Two years ago the Lowell Rotary Auction, Denim and Diamonds, raised money for the Showboat. This year’s auction proceeds will be split between the club’s international projects and the Showboat. A total of $19,385.56 was raised for the Showboat through bidding on auction items. An additional $1,620.00 was secured through the purchase of Showboat memorabilia at the event. Items which remained after the event are still available at Red Barn Consignment & Antiques with money raised going toward rebuilding the Showboat. In the future businesses and individuals will able to donate funds through sponsorship, however details are still being formulated. Approximately $500,000.00 is still needed to fully fund the project.
Functions of the New Boat and Beyond
There is a lot to look forward to when it comes to the new Showboat. It will look similar to the boat which was removed the end of February, but it will be larger and serve as a more functional piece. Although, no, it won’t move from its spot. The footprint of the new Showboat will be 30×110 feet, which is larger than the previous boat. The boat will have approximately 4,000 square feet of enclosed space and a similar amount of open deck area throughout the three levels. Gatherings of up to 230 people will be able to take place on the Showboat.
A public address system will be installed for inside and outside use on the boat. While there will be no kitchen on the boat, there will be space available for ease of setting up food. Electricity will allow warming if necessary. Additionally, flat screen TVs will be placed in rooms so business meetings, photo montages, or other media can be shared during events taking place. Rooms on the boat will have the ability to be heated and cooled depending on the season meaning the boat will be able to be used throughout the year.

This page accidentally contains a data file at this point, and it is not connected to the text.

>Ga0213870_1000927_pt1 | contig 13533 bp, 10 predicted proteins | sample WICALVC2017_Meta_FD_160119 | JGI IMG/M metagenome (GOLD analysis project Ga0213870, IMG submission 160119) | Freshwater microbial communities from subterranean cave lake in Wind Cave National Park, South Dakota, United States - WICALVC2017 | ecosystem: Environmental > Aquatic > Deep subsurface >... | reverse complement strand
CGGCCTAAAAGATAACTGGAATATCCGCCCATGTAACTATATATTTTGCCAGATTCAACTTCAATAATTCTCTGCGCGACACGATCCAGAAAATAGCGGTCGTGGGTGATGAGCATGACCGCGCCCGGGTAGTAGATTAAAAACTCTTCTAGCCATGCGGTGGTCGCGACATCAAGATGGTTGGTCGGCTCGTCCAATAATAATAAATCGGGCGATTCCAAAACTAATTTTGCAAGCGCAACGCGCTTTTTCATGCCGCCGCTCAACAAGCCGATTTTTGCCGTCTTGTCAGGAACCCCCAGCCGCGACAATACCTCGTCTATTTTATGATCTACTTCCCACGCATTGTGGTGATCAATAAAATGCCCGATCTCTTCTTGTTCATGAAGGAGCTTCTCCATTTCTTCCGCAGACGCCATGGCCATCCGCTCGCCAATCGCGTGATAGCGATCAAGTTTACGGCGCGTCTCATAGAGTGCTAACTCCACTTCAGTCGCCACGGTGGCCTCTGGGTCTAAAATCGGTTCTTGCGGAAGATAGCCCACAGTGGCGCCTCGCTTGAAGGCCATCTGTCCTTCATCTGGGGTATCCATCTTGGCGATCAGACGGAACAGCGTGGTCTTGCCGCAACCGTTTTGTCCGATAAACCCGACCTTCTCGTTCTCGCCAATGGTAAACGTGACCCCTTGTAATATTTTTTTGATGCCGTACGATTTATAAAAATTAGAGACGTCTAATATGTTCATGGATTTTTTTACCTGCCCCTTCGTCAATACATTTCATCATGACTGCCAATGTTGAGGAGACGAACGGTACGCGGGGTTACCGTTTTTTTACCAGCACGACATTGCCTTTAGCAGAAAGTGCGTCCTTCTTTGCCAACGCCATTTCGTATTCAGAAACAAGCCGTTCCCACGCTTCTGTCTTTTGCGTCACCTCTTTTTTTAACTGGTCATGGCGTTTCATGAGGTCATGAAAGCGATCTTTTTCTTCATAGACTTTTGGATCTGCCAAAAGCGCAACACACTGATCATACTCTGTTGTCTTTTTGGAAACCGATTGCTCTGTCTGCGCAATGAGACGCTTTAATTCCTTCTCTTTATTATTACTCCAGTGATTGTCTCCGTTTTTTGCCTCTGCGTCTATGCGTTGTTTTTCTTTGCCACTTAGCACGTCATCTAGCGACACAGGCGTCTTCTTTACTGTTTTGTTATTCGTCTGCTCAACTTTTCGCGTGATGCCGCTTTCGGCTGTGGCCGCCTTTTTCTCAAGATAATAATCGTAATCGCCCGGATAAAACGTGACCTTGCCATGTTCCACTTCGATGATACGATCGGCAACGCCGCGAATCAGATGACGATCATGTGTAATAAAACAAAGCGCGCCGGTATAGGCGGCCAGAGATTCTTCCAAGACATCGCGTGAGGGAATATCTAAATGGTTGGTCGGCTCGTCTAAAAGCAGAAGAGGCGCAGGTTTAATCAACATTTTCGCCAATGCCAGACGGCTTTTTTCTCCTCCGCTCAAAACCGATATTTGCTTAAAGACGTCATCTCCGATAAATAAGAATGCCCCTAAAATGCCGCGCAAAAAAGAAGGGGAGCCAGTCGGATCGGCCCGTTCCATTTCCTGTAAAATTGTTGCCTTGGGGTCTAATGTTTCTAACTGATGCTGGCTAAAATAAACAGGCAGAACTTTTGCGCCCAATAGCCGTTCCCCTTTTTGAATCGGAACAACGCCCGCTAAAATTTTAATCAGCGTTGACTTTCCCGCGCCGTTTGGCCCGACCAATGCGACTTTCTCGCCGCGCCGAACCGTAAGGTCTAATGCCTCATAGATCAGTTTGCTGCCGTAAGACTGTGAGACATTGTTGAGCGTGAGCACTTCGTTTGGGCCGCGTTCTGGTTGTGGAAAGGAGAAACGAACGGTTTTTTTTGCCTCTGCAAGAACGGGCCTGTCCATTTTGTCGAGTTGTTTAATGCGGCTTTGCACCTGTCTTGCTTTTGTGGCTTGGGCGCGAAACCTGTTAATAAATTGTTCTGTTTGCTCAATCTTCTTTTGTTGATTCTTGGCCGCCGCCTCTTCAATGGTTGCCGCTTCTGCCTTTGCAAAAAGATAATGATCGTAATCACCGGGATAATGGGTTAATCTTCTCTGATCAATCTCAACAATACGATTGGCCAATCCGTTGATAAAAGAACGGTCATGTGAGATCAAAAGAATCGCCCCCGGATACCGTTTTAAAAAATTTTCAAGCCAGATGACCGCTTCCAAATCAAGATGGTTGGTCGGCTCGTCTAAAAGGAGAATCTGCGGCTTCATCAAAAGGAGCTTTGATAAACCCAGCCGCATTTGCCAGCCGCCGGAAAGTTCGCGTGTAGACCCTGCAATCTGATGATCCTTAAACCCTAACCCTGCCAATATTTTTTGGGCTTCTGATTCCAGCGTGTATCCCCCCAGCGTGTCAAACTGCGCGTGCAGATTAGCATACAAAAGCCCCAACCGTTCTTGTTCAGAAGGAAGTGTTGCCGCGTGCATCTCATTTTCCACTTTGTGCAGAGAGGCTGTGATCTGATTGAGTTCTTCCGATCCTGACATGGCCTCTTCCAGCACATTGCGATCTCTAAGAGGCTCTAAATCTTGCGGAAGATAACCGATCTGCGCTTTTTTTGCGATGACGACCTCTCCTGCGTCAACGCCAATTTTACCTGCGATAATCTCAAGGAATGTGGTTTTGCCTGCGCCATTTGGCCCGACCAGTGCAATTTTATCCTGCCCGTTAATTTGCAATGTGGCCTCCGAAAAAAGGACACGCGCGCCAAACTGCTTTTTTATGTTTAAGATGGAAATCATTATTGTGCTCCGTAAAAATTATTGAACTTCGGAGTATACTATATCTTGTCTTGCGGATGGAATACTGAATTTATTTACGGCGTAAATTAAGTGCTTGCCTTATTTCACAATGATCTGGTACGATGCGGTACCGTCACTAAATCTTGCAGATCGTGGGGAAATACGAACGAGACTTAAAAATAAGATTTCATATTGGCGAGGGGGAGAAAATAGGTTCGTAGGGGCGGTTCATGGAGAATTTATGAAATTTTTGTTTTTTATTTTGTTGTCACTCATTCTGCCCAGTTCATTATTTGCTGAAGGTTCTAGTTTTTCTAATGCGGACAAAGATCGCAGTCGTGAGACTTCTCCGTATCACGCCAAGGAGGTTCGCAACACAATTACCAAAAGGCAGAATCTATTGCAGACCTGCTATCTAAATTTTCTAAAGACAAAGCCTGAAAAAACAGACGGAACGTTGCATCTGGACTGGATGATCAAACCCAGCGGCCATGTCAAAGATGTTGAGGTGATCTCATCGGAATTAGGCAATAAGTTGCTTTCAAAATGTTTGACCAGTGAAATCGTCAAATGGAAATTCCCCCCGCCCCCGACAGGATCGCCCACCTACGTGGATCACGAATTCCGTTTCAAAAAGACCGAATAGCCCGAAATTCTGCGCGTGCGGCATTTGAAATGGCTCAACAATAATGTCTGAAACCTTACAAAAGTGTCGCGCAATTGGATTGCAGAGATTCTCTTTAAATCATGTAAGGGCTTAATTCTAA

Santa’s inability to use the Showboat in recent years to greet visitors has resulted in a temporary move to the former DPW building along the Riverwalk. As part of the rebuilding the Showboat, this area will also get a facelift. This project will take place in phases, but the first phase will be completed alongside the completion of the new Showboat and will include public restrooms.
The building will also house a kitchen and additional rooms available for rent as well as an area for a bride to change and have access to a private bathroom should a wedding take place on the new vessel. It’s also possible that some of the space in the building will available as rental space for businesses. The complete redevelopment of the area and possible amenities is still under consideration.
New Lowell Icon Coming Next Year
While a delay in having a new Showboat in place isn’t desirable, there’s confidence from the City that the new boat will be in place and ready for events in 2020. Some aspects of interior and exterior design are yet to be determined. LaBombard has visions of calliope music playing from the Showboat each day at noon and a moving paddle wheel that turns, but does not propel the boat. With his upcoming departure from Lowell to a new position in Douglas, only time will tell as to whether his visions come to fruition.
Photos aside from the featured image are courtesy of Rich LaBombard, Assistant City Manager, and used with permission.